OM: Me and some of the Starlight team were in Liverpool for the event itself working on aspects of the show production. When you come to Liverpool you understand that everything works together. The fonts, colours, and branding looked cool and worked for Liverpool, for Ukraine and for Diversity. The colours were everywhere, and it suited the city very well.
What was the best part of the process?
KT: Working in partnership with Starlight opened our eyes to the Ukrainian spirit. We’ve seen that echoed in the event as Liverpool embraced Ukraine in every aspect of the celebrations. For us it was an unusual collaboration process, but the final work was so much stronger for it.
OM: I liked the brainstorming process, because it made us take a fresh look at Ukraine internally, as well as in our discussions with our UK team.
How do you feel the identity reflected the event?
SR: The theme 'United by Music' and the concept of "160 million hearts beating as one" are very universal and that was important. Eurovision is so welcoming and inclusive, now in its 67th year, the contest was originally set up post-war to bring Europe closer together through a shared televised experience. We wanted the identity to capture that spirit. And this year more than ever, expressing our empathy and support for Ukraine with the heart as a symbol of unity felt right.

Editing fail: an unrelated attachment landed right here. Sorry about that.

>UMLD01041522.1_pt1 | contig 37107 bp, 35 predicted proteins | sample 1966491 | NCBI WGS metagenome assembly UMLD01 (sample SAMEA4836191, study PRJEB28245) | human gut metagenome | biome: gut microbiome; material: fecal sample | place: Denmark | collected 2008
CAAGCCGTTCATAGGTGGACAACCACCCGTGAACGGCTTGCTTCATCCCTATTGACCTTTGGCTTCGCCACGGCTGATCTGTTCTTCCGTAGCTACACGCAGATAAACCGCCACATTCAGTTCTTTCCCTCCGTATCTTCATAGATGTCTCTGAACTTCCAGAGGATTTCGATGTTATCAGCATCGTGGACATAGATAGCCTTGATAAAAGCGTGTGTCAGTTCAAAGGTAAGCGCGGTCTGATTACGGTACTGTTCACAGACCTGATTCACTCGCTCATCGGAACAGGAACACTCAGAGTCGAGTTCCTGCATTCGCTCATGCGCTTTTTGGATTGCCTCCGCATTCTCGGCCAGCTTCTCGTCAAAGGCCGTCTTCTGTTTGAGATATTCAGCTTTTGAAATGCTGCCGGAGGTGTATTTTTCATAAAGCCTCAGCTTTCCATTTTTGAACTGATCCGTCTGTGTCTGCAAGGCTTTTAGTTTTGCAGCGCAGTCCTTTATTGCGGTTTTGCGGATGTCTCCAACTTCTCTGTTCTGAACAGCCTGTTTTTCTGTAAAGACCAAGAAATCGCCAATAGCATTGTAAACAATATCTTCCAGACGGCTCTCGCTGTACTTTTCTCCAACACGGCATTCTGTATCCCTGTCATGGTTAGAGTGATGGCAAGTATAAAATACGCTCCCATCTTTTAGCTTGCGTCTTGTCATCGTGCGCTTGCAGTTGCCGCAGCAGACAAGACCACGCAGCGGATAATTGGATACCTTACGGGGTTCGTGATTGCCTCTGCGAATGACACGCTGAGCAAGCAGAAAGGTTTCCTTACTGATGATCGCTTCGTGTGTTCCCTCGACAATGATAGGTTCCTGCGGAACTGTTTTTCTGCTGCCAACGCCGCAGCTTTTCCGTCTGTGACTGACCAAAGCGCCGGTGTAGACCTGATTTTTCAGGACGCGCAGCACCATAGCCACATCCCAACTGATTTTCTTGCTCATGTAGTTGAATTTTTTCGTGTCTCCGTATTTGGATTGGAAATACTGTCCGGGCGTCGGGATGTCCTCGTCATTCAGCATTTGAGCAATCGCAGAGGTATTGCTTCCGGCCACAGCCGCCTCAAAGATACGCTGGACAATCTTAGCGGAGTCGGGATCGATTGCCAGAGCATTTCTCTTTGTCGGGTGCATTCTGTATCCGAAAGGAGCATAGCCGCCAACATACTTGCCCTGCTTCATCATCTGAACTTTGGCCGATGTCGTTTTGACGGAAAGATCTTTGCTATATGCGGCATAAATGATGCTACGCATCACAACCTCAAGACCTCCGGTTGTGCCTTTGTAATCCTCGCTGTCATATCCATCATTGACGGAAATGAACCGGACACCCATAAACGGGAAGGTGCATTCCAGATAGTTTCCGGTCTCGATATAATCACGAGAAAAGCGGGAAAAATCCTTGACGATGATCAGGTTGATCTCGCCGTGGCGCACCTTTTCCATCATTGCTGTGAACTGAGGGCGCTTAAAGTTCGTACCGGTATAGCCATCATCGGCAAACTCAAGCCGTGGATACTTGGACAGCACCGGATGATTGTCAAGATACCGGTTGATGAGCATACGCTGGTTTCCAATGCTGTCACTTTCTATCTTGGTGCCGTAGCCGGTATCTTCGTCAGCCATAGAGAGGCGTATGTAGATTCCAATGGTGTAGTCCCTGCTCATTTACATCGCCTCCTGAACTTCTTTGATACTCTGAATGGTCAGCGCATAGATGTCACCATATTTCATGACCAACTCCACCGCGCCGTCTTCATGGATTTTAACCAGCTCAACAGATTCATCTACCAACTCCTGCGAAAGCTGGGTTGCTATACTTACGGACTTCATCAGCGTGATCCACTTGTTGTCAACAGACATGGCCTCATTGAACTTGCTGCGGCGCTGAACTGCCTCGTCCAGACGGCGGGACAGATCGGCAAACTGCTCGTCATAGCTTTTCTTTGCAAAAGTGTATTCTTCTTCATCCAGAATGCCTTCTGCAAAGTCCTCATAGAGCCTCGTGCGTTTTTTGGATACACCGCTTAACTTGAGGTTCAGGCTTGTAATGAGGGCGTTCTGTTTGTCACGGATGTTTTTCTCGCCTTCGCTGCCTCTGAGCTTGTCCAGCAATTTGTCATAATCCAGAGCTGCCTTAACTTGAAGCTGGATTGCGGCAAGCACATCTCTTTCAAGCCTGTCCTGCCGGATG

There was a very satisfying moment, when we discovered that the right camera angle on the composition of the sound wave, made our graphic heartbeats visually echo the asymmetric, distinctive heart shape from the existing Eurovision logo. We loved the fact that the use of the heart symbol strengthened the overall recognition of the Eurovision brand, whilst fulfilling the brief to express this year’s specific story.
In terms of representing Ukraine and the UK together, the colour palette is a vibrant, celebratory interpretation of both nation’s flag colours.
As a nod to the host city the typeface is Penny Lane designed by a Liverpool typographer, who grew up in the era of The Beatles, it is inspired by the city’s street signs. And copywriting pays playful homage to Liverpool’s famous song You’ll Never Walk Alone.
The heartbeat graphics can also adapt to take on the colours of all 37 competing nations’ flags.
OM: The bracelets handed out worked really well with the idea and branding. As the contestants walked around the stage with their flags their bracelets would light up in the colours of their country's flag, everything connected and worked as one.
If you've created some branding you're proud of this year, why not enter the Brand Impact Awards – celebrating 10 years of world-class branding.